“Yes I help them as I plan for my next move in life.”
In the meeting I did not talk much. I just let them speak as I wanted to get to know the school more. I had thought the school went up to Class Five but I was happy to learn that its pioneer students had just joined Class Seven. And there was more good news. On hearing that I would be joining the school and given my track record, some parents from the neighbouring Mwisho wa Lami and Mikumba village had transferred their children to Daraja Mbili.
After the meeting, I asked El Nino to take me around the school. The HM’s office was closed with two padlocks and I wondered why. El Nino told me to ask the PTA chairman. “Do you know the PTA chairman?” I asked.
“I am sure you know him,” he said. “He is called Douglas, but everyone calls him Tocla.”
Tocla needs no introduction. He is Fiolina’s elder brother and we have not been on talking terms for some time now for various reasons. I had stopped buying him anything at Hitler’s after he made it a daily routine, and even formed a habit of borrowing drinks on my name whenever I was marked absent at Hitler’s. Secondly, I had told him off over his incessant demands that I pay more dowry.
The last time Fiolina packed her things and went to her parents place, I refused to go for her and she returned without me spending a penny on Tocla. Lastly, I had refused to stay with Tocla’s children in Mwisho wa Lami. He had brought his children to stay with us a few weeks after we got married and hoped we will stay with them and educate them.
“We used to have one padlock, but on hearing you were the new headmaster, Tocla came here last week and added this,” said El Nino. I needed no calculator to smell trouble.
“Do you know any other PTA member?” I wanted to see if I could use another member.
“I don’t know them well but I know a woman call Albina,” El Nino told me. Senje Albina. She was a distant cousin of my father and we had never talked for long. I had heard that she had complained that she was never rewarded for having seduced Fiolina for me. Who can believe that! Matters were made worse when we forgot to invite her for our wedding. Things went downhill after that.
No sooner had El Nino completed taking me around than Tocla arrived in school, accompanied by other parents. I remembered seeing two of them during Fiolina’s dowry negotiations.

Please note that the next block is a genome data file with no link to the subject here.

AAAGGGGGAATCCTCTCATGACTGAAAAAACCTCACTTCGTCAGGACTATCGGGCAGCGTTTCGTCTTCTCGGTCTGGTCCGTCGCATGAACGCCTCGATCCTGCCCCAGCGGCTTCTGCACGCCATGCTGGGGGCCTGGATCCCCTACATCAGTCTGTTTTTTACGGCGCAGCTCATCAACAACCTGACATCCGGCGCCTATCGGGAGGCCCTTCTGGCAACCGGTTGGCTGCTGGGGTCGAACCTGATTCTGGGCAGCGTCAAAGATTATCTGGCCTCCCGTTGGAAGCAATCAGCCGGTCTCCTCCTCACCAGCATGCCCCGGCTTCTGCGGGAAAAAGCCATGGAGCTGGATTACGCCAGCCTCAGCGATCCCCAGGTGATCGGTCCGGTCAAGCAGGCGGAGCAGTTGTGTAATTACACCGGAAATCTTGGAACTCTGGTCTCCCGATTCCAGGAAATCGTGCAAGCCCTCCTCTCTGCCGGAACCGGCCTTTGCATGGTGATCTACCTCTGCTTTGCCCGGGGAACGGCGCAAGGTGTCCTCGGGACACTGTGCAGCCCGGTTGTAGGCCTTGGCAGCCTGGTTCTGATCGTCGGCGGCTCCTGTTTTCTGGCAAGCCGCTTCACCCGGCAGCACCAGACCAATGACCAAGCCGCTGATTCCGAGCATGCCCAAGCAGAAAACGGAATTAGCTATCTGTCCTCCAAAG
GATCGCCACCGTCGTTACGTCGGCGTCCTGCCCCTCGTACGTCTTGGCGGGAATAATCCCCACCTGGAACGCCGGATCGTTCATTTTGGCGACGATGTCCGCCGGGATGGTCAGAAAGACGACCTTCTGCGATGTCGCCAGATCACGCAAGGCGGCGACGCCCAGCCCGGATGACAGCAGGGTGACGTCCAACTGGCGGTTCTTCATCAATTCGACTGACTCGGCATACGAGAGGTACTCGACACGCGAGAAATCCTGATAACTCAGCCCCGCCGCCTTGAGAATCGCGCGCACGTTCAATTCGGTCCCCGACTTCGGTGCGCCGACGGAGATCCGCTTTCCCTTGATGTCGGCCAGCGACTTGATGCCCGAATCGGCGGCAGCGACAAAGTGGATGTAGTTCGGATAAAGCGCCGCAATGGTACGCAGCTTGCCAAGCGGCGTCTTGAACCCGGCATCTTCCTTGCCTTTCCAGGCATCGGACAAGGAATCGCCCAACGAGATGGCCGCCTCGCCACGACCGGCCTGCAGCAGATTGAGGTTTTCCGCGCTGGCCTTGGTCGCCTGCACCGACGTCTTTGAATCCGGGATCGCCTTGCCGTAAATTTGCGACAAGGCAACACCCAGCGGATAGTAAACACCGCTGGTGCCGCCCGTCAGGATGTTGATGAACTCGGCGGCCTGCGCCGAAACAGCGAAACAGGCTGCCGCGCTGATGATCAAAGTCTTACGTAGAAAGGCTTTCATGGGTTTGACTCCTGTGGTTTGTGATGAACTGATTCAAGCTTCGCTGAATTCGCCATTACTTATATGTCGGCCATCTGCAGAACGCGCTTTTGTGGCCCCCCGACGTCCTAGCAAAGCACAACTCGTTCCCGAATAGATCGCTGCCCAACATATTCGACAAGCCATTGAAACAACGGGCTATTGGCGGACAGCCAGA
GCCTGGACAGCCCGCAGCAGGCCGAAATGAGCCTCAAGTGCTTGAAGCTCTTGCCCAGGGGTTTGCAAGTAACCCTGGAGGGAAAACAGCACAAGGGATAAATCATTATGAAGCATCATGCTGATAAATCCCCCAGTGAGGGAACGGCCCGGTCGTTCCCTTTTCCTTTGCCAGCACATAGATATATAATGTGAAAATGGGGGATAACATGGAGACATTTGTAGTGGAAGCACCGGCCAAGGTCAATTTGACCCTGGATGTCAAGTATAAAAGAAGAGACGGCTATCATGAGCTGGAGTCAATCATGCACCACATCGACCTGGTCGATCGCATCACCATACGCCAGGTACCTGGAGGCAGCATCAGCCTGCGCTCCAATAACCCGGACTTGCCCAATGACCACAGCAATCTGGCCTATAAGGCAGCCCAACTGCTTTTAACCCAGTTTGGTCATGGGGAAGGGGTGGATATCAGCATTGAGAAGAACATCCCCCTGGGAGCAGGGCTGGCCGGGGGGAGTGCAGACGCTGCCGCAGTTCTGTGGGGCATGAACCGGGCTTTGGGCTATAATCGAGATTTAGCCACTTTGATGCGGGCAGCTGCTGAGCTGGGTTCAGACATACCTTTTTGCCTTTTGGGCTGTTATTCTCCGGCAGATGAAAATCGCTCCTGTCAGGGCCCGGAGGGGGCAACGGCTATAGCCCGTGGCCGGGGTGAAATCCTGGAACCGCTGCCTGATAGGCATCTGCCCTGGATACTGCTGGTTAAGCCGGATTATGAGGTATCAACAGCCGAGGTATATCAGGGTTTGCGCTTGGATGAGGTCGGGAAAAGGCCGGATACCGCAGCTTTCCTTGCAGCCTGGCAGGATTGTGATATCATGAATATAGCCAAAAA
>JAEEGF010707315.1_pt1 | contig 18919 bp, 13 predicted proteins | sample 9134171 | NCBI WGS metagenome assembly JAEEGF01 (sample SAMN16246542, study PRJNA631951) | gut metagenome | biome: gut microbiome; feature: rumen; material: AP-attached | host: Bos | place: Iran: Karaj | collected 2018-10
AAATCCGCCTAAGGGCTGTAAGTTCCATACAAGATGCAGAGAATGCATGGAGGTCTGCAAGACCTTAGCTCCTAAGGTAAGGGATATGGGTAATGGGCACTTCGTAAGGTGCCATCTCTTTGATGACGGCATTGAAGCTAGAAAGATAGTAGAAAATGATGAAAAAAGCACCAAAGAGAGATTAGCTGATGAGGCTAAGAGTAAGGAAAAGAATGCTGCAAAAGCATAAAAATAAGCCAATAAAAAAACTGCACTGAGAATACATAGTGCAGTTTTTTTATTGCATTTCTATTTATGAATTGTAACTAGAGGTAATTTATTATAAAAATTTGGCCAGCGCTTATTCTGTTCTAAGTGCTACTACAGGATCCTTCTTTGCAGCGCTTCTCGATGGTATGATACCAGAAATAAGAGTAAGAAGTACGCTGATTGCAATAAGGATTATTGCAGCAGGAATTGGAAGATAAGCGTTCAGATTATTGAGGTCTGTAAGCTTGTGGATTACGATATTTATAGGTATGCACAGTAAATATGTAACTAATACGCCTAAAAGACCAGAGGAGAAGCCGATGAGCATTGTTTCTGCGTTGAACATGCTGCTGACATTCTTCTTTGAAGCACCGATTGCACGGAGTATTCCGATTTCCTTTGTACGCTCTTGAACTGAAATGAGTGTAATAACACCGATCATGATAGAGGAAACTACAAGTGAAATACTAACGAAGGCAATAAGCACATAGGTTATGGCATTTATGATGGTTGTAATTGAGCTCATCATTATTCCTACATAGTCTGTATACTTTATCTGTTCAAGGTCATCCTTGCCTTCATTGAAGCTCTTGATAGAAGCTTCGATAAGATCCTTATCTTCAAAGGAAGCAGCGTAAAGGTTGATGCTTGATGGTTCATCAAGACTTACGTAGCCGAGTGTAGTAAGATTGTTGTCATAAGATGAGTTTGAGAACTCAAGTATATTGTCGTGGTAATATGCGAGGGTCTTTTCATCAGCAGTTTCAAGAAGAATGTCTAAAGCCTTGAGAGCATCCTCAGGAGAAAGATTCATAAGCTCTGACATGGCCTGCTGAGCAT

From their eyes, it was clear that I was not welcome in there.
“Dre, director hajakwambia hatukutaki hapa?” Tocla shouted.
“Kwa nini?” I asked him.
“Tunakujua sana wewe,” said one of the men. “Hatutaki uharibu hii shule kama vile umeharibu Mwisho wa Lami.”
“Ulikuwa wapi kuanzia jumatatu?” another man asked.
I asked Tocla if he could open the HM’s office so we talk from there but he refused. Within a few minutes, more parents arrived. They were not the usual old parents but rather young men whom I suspected did not even have children at the school.
Sensing danger, I walked to the toilets. From the toilets, I jumped over the fence, and started walking to Daraja Mbili market, leaving my prized bicycle behind.
“Ndio huyo anahepa,” I heard someone shout and I took off. At the market, I boarded a bodaboda motorcycle and we sped off. I did not go to school on Friday but went to the Education Office to report what had transpired.
Surprisingly, the staffing officer only wanted to know why I had not reported on Monday.
“Serious parents will have problems with a headmaster who goes to school when he feels like,” he said.
“Go to school on Monday and if the same occurs, come back here and we will give you security,” he said and left. The County Director of Education was not in. Part of me feels like I should ask to be taken back to Mwisho wa Lami but when I remember that Xtash is at Daraja Mbili, I can’t reject this God-send opportunity.
As such, I will go to Daraja Mbili tomorrow. The first thing I will do is ensure that Tocla is nowhere near the school’s PTA, brother-in-law or no brother-in-law!